University recognizes Fire Day

Olivia Medovich
Staff writer

The department of public safety and emergency management and the Office of Environmental Safety and Health held Campus Fire Safety Day on Sept. 28 in the Free Speech Zone.

Fire safety stations were set up for students to practice fire safety. The stations included a smoke house, a fire extinguisher training station, a safety videotape and a fire hose spray.

The first 100 students to visit the stations received free fire safety T-shirts.

West Kentucky Rural Electric power company also set up a booth to demonstrate how to prevent common electrical fires.

Jeff Steen, public safety emergency manager for campus, said Fire Safety Day has been held every year for the last 20 years.

Steen said fire safety day is important for campus because it gives students basic tools for dealing with fires.

“For many students this is their first time away from home and there is a lot of new things going on in their lives,” Steen said. “We want to make sure they understand fire safety is important.”

The day lies only weeks after the 13th anniversary of the 1998 Hester College fire, which killed one student and injured another.

Steen said the University was aware of fire safety before the incident, but major statewide changes were made to university fire preparedness as a result.

“The big change that occurred state wide after the fire was re-emphasis of sprinkler systems in college dormitories,” he said.

Steen said Fire Safety Day helped one student prevent what could have been a disaster.

Three years ago, Steen said, a man stepped inside one of the residential colleges to light a pipe and threw the match in a wastebasket catching it on fire.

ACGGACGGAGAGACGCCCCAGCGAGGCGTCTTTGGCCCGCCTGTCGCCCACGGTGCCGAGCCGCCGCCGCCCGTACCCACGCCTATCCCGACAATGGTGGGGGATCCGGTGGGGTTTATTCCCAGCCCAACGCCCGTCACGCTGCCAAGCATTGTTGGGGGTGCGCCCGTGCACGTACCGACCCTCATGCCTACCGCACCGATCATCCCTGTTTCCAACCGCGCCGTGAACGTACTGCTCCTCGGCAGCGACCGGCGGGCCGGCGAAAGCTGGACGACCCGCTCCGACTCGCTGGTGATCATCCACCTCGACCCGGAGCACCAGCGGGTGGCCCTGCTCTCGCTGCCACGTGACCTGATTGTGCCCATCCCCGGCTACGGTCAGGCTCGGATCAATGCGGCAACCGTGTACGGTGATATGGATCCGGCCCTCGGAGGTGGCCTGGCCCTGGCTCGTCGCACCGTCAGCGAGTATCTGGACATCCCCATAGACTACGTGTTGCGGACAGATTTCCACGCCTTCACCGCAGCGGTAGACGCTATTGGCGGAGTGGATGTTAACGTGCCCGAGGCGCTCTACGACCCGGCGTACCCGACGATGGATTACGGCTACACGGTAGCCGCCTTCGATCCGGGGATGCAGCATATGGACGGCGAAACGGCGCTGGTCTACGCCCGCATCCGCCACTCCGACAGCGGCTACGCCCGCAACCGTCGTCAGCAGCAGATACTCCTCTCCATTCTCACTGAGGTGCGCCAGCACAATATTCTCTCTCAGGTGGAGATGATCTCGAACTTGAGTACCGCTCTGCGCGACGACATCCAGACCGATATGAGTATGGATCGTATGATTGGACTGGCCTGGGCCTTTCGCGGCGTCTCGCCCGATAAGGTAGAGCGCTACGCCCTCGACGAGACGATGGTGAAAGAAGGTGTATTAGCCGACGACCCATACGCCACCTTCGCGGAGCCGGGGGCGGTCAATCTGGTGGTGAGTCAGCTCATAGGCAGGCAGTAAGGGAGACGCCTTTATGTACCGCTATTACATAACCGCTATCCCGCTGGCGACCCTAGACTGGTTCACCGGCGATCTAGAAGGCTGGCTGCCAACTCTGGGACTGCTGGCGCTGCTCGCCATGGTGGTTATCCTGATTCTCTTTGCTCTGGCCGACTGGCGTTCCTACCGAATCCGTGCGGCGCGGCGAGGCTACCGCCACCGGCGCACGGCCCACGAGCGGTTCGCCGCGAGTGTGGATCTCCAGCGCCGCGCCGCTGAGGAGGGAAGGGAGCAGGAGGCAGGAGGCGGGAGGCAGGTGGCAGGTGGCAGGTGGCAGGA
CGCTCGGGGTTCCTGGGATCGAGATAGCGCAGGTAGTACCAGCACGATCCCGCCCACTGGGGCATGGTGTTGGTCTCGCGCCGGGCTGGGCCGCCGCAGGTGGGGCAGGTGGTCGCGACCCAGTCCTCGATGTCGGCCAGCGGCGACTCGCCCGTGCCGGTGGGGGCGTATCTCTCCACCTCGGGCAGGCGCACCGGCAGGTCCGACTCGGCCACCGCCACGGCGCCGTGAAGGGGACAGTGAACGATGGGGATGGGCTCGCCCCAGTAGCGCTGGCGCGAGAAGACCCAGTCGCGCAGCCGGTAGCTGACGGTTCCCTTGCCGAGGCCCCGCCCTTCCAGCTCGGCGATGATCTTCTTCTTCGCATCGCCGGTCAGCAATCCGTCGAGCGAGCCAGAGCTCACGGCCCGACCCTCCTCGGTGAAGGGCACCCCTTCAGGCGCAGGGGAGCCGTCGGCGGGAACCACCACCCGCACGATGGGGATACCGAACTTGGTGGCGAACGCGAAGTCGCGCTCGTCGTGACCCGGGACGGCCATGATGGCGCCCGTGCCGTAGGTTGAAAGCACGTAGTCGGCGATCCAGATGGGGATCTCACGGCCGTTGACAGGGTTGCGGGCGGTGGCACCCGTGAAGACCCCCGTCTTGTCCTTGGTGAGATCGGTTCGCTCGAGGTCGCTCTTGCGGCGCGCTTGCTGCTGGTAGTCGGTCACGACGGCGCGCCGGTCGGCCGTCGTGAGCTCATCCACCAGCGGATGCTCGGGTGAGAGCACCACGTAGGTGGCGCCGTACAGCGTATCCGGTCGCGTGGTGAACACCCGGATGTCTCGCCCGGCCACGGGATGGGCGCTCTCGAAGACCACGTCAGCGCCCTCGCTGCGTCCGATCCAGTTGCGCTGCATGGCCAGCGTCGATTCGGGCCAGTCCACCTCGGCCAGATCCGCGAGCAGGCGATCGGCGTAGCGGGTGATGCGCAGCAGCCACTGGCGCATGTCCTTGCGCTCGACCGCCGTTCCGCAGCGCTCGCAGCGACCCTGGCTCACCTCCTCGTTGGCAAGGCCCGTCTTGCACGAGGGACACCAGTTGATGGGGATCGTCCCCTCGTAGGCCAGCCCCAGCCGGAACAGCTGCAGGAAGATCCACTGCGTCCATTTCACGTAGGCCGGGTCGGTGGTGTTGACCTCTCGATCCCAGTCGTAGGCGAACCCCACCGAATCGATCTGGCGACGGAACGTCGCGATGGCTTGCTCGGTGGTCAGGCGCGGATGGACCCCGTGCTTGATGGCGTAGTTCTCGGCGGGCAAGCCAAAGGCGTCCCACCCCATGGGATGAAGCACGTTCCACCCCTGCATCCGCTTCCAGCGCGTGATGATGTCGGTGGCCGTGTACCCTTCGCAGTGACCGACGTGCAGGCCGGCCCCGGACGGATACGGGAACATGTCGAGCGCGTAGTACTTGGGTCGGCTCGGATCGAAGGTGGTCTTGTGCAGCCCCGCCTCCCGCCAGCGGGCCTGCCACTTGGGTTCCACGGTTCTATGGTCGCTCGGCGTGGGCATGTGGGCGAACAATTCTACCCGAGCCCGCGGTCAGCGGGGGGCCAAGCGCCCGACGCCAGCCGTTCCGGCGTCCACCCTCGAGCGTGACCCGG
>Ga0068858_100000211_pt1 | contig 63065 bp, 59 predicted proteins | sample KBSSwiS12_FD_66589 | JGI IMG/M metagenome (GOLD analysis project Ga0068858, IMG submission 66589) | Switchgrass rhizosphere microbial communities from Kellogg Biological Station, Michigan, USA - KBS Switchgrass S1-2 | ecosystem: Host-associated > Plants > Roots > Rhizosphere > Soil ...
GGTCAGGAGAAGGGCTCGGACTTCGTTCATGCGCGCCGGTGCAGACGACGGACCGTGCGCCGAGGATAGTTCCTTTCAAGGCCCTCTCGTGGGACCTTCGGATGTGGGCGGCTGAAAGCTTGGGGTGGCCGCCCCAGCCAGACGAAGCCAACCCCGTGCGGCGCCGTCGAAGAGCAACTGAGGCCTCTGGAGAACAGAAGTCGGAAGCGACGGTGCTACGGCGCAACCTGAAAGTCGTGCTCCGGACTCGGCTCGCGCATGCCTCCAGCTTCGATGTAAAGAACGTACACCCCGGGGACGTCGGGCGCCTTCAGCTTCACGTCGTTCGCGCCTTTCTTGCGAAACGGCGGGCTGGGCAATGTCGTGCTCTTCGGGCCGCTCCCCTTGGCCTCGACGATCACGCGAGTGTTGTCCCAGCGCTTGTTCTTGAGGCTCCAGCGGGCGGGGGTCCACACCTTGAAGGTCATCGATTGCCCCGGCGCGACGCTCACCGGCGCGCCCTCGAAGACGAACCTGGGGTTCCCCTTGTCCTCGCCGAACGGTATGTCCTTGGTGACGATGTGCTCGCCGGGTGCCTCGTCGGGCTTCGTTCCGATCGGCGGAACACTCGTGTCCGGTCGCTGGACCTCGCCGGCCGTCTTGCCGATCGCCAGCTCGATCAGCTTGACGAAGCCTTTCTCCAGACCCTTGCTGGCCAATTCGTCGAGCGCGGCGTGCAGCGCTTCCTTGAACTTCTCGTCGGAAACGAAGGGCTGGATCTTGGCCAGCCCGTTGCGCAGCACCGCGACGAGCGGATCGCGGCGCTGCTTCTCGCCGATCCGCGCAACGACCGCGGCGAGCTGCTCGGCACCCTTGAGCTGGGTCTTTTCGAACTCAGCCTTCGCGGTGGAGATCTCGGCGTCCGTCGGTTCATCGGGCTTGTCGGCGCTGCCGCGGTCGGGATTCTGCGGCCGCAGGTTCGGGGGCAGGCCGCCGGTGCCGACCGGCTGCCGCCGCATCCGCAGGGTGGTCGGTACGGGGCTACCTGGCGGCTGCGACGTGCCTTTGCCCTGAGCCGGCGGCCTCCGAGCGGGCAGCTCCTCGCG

A resident was able to use nearby fire extinguisher to put out the fire.

“As a result of the fire extinguisher training the student was able to put the fire out,” he said. “The student said it was just like the training.”

Jamie Sears, communications and media relations coordinator for WKRE, said the company was grateful to be asked to come and speak with students.

“We never turn down an opportunity to talk about safety around electricity and provide information to college students in the dorms,” Sears said.

She said electrical fires can be started easily, but are as easily preventable.

“With the proper education on our part we know that everyone will do their best to be safe around electricity,” she said.

One of the easiest ways to start an electrical fire is to overload an outlet, Sears said.

“The best way to prevent this is to use a surge protector and make sure your outlets look like they are safe,” she said.

WRKE wants students to remember everything they have learned about being safe around electrical lines, she said.

“We hope they get all the safety information and never have to use it, but if they do, they will know what to do in a bad situation,” she said.

Chakeya Bowen, junior from Brownsville, Tenn., said it is better for people to be prepared for a fire than not to be.

“I’m an OSHA major and I’m in a fire safety class and I think it’s an important issue that people need to be aware of,” Bowen said.

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